asked the Secretary of State for Foreign and Commonwealth Affairs whether he is satisfied with the current state of relations with India.
We attach great importance to maintaining the very close relations we enjoy with India. My right hon. Friend the Prime Minister visited India in April, and we hope to welcome Mr. Gandhi here soon.
Does the Foreign Secretary realise that the problems with the Westland helicopters are symptomatic of the worst relations between the United Kingdom and India for many years? If we are to retain the good will of Prime Minister Gandhi and most of his Government, should we not make a generous gesture in the form of aid, together with a review of our law, which manifestly failed to deal with the supporters of terrorism after the tragic assassination of Mrs. Indira Gandhi?
The hon. and learned Gentleman takes a close interest in these matters. I ask him not to conclude that the Westland helicopter matter had an effect, or flows from an effect, on bilateral relations. Mr. Gandhi expressed some technical reservations about those helicopters, and further information on them was supplied to the Indian Government. We have not yet received a formal response.The hon. and learned Gentleman is right to draw attention to the behaviour of a small and unrepresentative group of Sikh extremists in Britain. We utterly condemn their behaviour, which did much undeserved harm to the reputation of their community, the great majority of whom are law-abiding. It should be understood that those who break the law will, like any other citizens, suffer the consequences.
Should we not be thanking our Prime Minister, who, in spite of a tiring and exerting visit to the far east, still found time to visit Mr. Gandhi? It is her usual practice. When touring abroad, she likes to call in on Delhi to keep up our very good relationships. Is it not a fact that the Indian nation is now interested in purchasing many other types of British goods?
I gladly endorse the tribute paid by my hon. Friend to my right hon. Friend the Prime Minister. He is right to draw our attention to our exports to India, which last year totalled no less than £780 million. I should like to remind the House that Mr. Gandhi is expected to visit the United Kingdom this year. He has accepted an invitation in principle, and I am sure that he will be warmly welcomed by the British people.
Is the Foreign Secretary aware that many British citizens belonging to the Sikh religion, who are law-abiding, are desperately concerned at the continued violence against Sikhs in India, and are anxious that that should not spill over into this country? Will the right hon. and learned Gentleman make representations to the representatives of the Indian Government, to express our concern at the continued problems being faced by members of the Sikh community in India?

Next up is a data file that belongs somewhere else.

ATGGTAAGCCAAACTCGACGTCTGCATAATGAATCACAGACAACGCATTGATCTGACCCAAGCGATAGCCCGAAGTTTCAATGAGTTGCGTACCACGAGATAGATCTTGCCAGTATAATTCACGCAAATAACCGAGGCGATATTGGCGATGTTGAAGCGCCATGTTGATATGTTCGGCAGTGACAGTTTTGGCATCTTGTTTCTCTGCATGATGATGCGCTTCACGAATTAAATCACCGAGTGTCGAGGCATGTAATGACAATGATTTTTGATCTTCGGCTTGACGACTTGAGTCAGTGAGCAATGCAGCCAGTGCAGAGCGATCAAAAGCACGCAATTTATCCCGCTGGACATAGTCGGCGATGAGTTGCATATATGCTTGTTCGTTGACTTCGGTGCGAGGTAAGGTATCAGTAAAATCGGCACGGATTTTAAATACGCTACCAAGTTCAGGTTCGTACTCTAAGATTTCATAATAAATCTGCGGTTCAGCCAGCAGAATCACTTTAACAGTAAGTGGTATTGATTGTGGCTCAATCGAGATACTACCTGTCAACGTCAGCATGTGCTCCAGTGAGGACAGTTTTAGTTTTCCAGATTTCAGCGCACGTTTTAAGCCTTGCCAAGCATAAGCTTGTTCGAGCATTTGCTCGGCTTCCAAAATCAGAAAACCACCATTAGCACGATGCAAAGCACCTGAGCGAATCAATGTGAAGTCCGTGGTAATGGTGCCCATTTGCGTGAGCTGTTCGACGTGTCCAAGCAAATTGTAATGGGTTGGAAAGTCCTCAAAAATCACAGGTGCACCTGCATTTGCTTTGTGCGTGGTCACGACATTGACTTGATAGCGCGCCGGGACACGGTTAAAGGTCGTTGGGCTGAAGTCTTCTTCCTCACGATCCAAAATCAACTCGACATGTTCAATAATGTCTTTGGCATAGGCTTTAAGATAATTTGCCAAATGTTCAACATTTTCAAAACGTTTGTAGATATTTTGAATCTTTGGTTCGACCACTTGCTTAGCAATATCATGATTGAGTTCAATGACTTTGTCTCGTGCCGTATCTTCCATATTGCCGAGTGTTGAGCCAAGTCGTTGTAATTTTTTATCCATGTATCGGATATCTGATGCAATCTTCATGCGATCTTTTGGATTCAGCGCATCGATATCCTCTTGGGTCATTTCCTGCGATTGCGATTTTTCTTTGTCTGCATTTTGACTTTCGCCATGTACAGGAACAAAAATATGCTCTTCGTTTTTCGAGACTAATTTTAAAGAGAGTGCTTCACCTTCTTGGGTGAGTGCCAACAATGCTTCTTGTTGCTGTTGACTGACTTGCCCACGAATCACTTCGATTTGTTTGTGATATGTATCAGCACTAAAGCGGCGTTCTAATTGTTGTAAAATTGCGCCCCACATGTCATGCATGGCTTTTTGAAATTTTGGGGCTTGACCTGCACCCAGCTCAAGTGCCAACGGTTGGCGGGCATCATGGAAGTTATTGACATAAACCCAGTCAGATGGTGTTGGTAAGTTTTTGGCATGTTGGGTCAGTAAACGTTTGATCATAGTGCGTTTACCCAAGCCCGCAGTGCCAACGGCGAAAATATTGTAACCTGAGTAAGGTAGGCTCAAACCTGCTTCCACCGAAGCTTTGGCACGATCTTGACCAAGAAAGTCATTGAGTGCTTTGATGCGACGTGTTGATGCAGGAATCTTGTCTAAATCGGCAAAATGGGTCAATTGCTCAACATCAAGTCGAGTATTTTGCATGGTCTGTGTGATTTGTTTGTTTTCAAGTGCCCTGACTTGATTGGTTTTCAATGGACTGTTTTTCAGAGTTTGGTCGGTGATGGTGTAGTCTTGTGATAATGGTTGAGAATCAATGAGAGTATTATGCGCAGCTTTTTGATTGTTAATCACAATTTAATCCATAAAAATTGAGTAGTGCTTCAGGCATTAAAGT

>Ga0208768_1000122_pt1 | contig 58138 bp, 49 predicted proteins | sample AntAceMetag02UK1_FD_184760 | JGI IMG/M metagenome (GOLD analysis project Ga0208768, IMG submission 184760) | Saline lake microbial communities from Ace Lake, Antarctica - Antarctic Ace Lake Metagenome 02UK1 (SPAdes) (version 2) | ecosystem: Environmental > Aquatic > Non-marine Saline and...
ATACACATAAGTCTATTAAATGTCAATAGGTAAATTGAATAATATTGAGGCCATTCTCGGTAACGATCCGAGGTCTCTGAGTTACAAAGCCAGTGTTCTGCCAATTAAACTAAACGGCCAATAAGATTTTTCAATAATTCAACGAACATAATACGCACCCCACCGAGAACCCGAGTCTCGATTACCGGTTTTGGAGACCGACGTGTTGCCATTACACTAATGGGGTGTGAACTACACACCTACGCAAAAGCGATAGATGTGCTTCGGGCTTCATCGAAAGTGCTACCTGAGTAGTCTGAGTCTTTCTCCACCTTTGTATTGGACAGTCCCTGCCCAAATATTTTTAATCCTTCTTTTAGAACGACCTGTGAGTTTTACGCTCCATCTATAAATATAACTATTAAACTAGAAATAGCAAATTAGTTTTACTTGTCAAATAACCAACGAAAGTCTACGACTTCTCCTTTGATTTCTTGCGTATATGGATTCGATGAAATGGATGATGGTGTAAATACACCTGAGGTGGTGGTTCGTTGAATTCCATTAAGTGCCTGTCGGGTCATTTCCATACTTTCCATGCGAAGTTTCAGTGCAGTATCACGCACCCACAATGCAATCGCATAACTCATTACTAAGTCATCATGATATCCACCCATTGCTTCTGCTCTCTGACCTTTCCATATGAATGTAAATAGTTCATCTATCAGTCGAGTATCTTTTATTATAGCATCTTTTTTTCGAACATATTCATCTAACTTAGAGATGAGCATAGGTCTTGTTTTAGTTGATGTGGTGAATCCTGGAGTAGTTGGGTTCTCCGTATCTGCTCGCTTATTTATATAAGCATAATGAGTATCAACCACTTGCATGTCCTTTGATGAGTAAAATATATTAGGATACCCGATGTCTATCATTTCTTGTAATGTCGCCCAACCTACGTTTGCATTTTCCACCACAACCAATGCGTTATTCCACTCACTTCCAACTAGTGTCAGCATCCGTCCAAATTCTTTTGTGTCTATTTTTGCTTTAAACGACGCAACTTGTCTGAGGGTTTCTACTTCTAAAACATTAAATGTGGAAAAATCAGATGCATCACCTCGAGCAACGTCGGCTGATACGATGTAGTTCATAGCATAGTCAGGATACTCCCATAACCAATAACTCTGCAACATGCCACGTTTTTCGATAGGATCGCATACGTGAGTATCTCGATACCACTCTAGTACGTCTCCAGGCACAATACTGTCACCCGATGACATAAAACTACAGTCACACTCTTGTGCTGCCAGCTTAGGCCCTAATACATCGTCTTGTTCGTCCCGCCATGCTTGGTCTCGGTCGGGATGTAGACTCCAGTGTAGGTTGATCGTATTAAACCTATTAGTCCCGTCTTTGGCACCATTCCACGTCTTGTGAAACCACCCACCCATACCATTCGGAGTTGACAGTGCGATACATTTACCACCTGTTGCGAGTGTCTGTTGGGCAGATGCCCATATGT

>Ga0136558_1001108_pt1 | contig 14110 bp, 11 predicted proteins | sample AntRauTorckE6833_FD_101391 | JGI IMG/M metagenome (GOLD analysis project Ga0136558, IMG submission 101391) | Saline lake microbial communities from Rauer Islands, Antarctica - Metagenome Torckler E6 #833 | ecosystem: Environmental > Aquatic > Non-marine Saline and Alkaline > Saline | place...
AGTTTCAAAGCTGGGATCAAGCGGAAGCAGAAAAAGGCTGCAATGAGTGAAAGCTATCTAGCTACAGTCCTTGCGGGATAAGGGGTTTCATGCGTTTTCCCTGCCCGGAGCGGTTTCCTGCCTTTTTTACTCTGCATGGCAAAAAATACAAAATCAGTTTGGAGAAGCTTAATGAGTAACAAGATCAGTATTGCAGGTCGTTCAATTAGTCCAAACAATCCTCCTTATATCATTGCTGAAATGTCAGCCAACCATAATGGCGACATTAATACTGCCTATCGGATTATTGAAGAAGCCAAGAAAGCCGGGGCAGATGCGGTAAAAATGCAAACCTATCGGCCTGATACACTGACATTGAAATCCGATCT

I understand the concern expressed by the hon. Gentleman on that matter. It is right to acknowledge that the Indian Prime Minister has made several statesmanlike moves in relation to the problems in India. He has released the Akali Dal leadership, legalised the All-India Sikh Students Federation, and organised a judicial inquiry into the riots after Mrs. Gandhi's assassination. Those moves deserve to be acknowledged.
Will my right hon. and learned Friend confirm that he is not entirely happy with the state of affairs in India? Apart from the helicopter deal that fell through, the Indian Prime Minister is at present on his first official visit abroad to Russia, where he is now, and will be for the next week, and his next official visit abroad is to Washington, where he will be for another week. As India is the biggest democracy in the free world, will my right hon. and learned Friend assure the House that he is a little concerned about the situation? We want to get the Indian Prime Minister into Britain as soon as we can.
Of course, I am anxious to ensure that the close relations to which I referred in my original answer are maintained and strengthened, but it is worth reminding the House that both the Prime Minister and myself met the Indian Prime Minister in Moscow. As has been said, the Prime Minister herself visited New Delhi not many weeks ago. So, too, have my right hon. Friend the Secretary of State for Transport and my right hon. Friend the Minister for Overseas Development. Several other ministerial visits to India are planned in the fairly near future. As I have said, Mr. Gandhi has accepted an invitiation in principle to vist the United Kingdom this year. What my hon. Friend says underlines the point that he will be warmly welcomed by the British people when he comes.